We, as XML geeks, all have to do with understanding XML structures we didn't design ourselves. It might be a programming language written as XML, a library configuration file we need to change or data that needs filling. Whatever it is, we need to comprehend the format: the elements, the parent-child relations and the attributes. Most important of course is the meaning of it: how can we use this XML structure to bridge the gap between our intend and the workings of the software it's going to be processed by.

Most of us will probably have been on the other side of this problem: We designed a nifty XML structure and needed to explain this in such a way that others can and will use it (and, as an important side-effect, are mighty impressed by our elegant, intelligent and beautiful design). How to explain an XML structure so users can make the most of it? More often than not this also has marketing value: A well constructed and intelligible explanation might convince people to use your product/library/programming language.

Neither side is easy. We probably all have experienced the frustration of wrestling with a half understood and sloppily documented XML format as input for some piece of software that stubbornly refused to do what we wanted it to do. Or, on the other side, the sinking feeling of having to document this nice but complex XML structure, not really knowing how to do this, but realizing it will take a lot of time.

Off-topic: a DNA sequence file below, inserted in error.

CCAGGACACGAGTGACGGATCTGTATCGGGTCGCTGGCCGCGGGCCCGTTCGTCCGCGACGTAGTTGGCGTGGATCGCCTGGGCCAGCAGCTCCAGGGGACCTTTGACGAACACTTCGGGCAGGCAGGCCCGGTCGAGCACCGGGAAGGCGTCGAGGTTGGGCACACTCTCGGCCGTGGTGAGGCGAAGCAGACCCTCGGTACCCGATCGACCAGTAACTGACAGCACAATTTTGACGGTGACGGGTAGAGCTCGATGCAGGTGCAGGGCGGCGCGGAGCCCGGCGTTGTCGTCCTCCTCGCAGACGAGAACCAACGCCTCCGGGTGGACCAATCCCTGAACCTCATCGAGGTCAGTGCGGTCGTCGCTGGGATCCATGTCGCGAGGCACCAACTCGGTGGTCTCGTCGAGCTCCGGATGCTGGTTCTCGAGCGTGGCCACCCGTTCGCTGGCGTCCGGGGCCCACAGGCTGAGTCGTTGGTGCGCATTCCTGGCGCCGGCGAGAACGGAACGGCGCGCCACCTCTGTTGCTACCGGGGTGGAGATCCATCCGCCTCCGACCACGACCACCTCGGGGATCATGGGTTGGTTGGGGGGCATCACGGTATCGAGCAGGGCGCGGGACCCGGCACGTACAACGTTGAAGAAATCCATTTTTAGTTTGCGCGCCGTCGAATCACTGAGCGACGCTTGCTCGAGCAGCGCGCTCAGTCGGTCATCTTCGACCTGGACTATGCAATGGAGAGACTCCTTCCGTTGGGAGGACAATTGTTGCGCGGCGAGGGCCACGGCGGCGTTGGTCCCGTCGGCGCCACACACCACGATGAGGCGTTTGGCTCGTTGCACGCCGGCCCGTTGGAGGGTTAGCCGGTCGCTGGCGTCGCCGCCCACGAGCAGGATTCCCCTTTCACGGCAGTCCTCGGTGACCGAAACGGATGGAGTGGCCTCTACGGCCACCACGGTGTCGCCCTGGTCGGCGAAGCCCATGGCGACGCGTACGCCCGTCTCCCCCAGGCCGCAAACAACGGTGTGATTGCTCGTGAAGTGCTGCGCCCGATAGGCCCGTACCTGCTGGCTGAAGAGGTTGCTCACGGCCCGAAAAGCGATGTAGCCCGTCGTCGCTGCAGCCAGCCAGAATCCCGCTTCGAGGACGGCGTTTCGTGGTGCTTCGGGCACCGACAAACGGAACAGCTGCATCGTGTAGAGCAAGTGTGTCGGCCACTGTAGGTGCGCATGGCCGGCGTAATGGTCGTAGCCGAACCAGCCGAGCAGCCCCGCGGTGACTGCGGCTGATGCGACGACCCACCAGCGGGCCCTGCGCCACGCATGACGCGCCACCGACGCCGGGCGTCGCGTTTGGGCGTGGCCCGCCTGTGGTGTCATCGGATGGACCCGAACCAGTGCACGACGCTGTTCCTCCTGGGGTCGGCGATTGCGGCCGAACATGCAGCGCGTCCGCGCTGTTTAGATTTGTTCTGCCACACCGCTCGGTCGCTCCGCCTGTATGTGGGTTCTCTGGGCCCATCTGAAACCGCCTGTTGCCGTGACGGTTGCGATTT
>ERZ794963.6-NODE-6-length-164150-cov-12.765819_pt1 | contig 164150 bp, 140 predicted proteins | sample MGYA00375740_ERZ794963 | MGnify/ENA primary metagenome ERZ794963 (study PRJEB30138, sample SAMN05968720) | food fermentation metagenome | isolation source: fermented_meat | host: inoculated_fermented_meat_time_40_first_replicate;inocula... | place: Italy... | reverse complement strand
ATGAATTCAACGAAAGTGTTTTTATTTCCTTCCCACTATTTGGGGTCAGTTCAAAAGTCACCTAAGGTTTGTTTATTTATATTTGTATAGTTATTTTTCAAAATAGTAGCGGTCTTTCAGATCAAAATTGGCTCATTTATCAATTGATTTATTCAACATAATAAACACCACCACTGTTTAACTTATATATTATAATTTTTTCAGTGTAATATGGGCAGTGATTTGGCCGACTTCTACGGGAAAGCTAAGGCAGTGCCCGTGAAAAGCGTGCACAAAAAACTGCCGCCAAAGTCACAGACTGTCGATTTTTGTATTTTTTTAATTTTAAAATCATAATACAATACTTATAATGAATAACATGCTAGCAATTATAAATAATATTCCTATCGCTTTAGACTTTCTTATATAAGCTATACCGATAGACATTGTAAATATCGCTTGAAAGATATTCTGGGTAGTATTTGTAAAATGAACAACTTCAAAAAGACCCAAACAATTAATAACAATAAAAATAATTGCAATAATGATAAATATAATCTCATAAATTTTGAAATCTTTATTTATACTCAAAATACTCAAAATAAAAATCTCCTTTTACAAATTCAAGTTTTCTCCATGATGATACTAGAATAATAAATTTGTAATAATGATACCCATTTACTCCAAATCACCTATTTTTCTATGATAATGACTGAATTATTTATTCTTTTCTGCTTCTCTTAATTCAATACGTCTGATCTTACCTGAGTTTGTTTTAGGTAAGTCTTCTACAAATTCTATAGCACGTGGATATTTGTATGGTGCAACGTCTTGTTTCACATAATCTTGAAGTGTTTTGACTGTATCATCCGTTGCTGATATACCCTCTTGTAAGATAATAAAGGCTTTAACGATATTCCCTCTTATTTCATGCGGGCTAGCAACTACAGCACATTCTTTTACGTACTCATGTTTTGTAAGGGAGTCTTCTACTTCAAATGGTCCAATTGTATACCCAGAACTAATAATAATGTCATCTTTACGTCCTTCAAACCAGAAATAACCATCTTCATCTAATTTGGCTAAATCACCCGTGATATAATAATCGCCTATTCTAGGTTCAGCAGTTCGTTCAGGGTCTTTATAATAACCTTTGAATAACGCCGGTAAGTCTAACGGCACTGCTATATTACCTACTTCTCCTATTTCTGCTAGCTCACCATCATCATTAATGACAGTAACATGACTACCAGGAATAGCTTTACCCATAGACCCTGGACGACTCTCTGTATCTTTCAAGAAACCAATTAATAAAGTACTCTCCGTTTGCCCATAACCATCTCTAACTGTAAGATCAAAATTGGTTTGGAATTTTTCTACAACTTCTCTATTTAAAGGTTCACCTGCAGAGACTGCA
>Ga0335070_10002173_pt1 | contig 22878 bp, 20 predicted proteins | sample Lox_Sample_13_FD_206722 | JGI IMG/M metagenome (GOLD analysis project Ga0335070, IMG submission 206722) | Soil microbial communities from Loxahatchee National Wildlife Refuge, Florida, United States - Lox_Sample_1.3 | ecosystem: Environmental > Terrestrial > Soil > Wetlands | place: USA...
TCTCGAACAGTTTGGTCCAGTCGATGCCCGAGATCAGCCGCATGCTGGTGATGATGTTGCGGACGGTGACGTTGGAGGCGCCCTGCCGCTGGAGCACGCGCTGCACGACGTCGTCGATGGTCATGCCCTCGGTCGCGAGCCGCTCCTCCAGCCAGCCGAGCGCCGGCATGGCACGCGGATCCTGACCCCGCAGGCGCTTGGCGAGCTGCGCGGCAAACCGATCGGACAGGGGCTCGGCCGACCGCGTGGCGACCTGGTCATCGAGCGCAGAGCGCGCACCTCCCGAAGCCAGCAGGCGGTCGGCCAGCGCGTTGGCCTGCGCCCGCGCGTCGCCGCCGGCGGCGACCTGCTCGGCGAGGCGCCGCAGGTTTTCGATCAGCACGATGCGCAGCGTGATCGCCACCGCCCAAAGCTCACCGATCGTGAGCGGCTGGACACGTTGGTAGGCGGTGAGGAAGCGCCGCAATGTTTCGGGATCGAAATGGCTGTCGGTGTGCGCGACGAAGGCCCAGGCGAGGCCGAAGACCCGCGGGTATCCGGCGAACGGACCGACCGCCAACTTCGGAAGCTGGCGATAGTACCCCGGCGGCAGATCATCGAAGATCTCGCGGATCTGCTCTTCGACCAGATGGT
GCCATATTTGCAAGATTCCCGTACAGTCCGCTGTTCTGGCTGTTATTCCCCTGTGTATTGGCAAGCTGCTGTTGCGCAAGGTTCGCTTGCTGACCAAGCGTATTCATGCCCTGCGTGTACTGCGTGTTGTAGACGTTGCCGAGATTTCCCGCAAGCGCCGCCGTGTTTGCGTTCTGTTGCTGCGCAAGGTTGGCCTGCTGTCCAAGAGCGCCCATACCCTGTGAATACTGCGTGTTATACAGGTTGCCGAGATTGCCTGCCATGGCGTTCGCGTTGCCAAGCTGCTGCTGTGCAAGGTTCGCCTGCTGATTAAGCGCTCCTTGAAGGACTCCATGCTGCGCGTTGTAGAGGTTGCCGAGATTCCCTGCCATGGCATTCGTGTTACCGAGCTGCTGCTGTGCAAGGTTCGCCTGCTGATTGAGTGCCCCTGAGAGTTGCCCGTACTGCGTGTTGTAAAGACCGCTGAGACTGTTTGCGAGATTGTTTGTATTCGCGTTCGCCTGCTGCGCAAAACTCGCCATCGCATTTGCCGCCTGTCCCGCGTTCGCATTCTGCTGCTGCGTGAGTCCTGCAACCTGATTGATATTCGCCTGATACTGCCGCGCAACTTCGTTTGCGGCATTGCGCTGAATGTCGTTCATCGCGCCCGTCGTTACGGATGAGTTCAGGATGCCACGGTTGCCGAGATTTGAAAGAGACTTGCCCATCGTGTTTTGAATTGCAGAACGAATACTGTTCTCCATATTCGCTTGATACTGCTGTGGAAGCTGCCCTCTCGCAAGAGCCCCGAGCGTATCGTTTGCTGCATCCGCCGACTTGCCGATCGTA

This paper will look at the problem of documenting XML structures from various angles: consumer, producer, the structures themselves, supporting software, etc. It will then focus on the production side. Spoiler alert: There are no quick and easy solutions and at the end there is, unfortunately, no GitHub repository containing an auto-XML-structure-document-writer-application… sorry. However, with a little thinking upfront and a bit of automation, the task of documenting XML structures can become more manageable and maybe, for some, even enjoyable.